Pretty little blue toadflax (Nuttallanthus canadensis) must be one of the longest blooming wildflowers we have here. It usually starts blooming in May and I’m still seeing it in quite large numbers here in September. You can’t ask more from a flower than that. I love the shade of blue that it wears.

There are about 15 different species of agrimony but I think this one is woodland agrimony (Agrimonia striata.) The small, bright yellow flowers grow in long spikes (racemes) on a small, knee high plant. The last time I showed its flowers I forgot to show the foliage, so this photo corrects that oversight. If you know it as something other than woodland agrimony I’d love to hear about it.

Woodland agrimony is also called roadside agrimony, and that is just where this one grew.  Agrimony has been used medicinally for many thousands of years, dating back to at least ancient Egypt, but though woodland agrimony is native to the U.S. and Canada I can find no information on how it was used by Native Americans.

I saw these beautiful chive blossoms in a friend’s garden. I think they must have been garlic chives (Allium tuberosum.)

Native hog peanut (Amphicarpaea bracteata ) flowers are small and beautiful, but it’s a plant that comes with a lot of baggage. As the story goes author and forager Samuel Thayer calls them ground beans rather than hog peanut because he claims that the name “hog peanut” was a racial slur against Native Americans. He says that the Europeans came to a point where they refused to eat them because even though the small legumes saved many of their lives they insisted they were only fit for hogs (implying that Native Americans were hogs.) Personally I find this story hard to believe because anyone who has ever raised pigs knows that they root around in the soil looking for just the kinds of legumes that grow on these vines, and it isn’t hard to imagine colonials, who raised pigs, saying “look, the hogs have found some peanuts.” I call it hog peanut here not to slander anyone but because nine out of ten people will use a plant’s common name when they look for it in field guides, and field guides call the plant hog peanut. If Samuel Thayer can get them to change that, then I’ll be happy to call it a ground bean.

Like a true peanut, after pollination some of its flowers bury themselves in the soil and form a small, edible, bean like seeds that give the plant its common name. Mice collect these seeds and store them in large caches that Native Americans used to search for. They can be eaten raw or cooked. The plant also forms inch long, pea-like, above ground pods that contain three or four inedible seeds. Hog peanut is a strong, wiry vine that can cover large areas of forest floor and choke out other plants. It is also good a tripping up hikers.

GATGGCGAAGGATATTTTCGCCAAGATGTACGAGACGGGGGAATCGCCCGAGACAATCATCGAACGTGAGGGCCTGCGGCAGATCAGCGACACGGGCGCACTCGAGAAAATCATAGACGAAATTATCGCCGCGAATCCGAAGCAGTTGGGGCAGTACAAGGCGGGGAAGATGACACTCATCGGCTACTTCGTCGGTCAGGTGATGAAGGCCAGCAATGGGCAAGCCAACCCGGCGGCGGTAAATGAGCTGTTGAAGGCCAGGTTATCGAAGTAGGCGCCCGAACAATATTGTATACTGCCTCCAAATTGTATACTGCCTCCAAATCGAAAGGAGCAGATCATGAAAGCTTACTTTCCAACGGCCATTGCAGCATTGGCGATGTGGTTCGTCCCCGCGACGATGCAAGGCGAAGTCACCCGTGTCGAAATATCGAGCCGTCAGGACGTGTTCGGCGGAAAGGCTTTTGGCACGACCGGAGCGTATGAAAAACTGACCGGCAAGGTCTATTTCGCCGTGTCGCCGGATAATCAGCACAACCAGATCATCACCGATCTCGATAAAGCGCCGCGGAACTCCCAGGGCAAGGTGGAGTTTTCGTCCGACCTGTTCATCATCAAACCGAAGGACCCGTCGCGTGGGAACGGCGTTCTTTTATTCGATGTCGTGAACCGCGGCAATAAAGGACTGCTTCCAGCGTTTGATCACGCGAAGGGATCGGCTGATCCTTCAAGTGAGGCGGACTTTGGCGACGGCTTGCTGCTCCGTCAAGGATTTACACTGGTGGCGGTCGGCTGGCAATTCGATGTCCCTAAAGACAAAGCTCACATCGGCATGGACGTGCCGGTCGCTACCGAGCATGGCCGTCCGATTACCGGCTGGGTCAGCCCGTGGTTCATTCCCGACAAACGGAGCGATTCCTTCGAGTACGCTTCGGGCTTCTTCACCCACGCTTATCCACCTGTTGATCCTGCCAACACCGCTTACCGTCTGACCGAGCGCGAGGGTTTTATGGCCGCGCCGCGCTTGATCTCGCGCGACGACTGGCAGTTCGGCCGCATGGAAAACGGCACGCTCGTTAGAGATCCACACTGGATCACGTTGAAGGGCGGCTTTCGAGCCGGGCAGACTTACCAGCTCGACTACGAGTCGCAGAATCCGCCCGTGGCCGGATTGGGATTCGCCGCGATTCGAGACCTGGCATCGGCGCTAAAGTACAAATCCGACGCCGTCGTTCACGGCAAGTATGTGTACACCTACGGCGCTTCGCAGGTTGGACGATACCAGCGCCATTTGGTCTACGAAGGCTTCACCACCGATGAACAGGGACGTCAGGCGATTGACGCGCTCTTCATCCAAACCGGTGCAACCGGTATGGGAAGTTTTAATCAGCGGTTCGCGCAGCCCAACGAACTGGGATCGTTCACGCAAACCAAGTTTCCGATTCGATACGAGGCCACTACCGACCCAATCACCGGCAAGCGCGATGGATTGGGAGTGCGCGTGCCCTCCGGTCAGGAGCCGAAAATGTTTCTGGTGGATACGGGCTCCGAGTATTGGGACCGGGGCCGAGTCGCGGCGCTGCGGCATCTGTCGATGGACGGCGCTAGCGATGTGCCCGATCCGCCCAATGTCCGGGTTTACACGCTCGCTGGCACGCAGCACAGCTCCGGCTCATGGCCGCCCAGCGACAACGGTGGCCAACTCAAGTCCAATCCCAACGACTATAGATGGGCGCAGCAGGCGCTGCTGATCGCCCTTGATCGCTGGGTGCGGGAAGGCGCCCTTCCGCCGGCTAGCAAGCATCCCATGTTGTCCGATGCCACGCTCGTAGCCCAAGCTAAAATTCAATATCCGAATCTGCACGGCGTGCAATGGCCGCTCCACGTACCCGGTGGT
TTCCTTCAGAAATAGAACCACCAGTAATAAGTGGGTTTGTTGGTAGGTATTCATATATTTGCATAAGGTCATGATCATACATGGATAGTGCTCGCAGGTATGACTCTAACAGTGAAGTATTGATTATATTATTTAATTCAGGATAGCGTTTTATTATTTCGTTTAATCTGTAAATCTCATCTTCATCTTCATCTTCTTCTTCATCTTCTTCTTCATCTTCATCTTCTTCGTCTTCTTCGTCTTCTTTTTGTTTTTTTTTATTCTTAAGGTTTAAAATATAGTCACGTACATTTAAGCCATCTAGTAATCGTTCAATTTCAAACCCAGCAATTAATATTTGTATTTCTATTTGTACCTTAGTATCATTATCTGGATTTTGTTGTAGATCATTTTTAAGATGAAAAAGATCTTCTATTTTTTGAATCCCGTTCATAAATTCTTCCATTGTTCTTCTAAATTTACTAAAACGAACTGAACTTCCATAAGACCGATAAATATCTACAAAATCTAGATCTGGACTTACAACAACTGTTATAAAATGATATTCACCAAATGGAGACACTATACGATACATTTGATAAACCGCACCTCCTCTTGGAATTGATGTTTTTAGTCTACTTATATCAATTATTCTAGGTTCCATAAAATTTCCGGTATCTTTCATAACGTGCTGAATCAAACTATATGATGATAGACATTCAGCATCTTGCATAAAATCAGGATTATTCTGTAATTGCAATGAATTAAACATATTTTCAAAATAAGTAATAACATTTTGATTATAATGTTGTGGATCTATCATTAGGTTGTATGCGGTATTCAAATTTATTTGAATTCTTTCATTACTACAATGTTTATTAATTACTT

I tried many times to get a photo looking into these tiny but pretty flowers, but this is the best I could do.

The little lobelia called Indian tobacco (Lobelia inflata) blooms quite late but is almost finished for this year. Its small flowers are about 1/3 of an inch long and pale lavender to almost white. It is the only lobelia with calyxes that inflate after the flowers have fallen and to identify it I just look for the inflated seedpods.

The little lobelia called Indian tobacco gets its name from the way its inflated seed pods resemble the smoking material pouches that Native Americans carried. The inflata part of its scientific name also comes from these inflated pods. The pods form so quickly that they can usually be found on the lower part of the stem while the upper part is still flowering.

I don’t know if this was tall goldenrod (Solidago altissima) but it was a tall goldenrod that stood feet above the other plants in the surrounding meadow. Its height was amazing.

I tried and failed to get a shot of a single goldenrod flower for you, but it’s close. I think there are two here.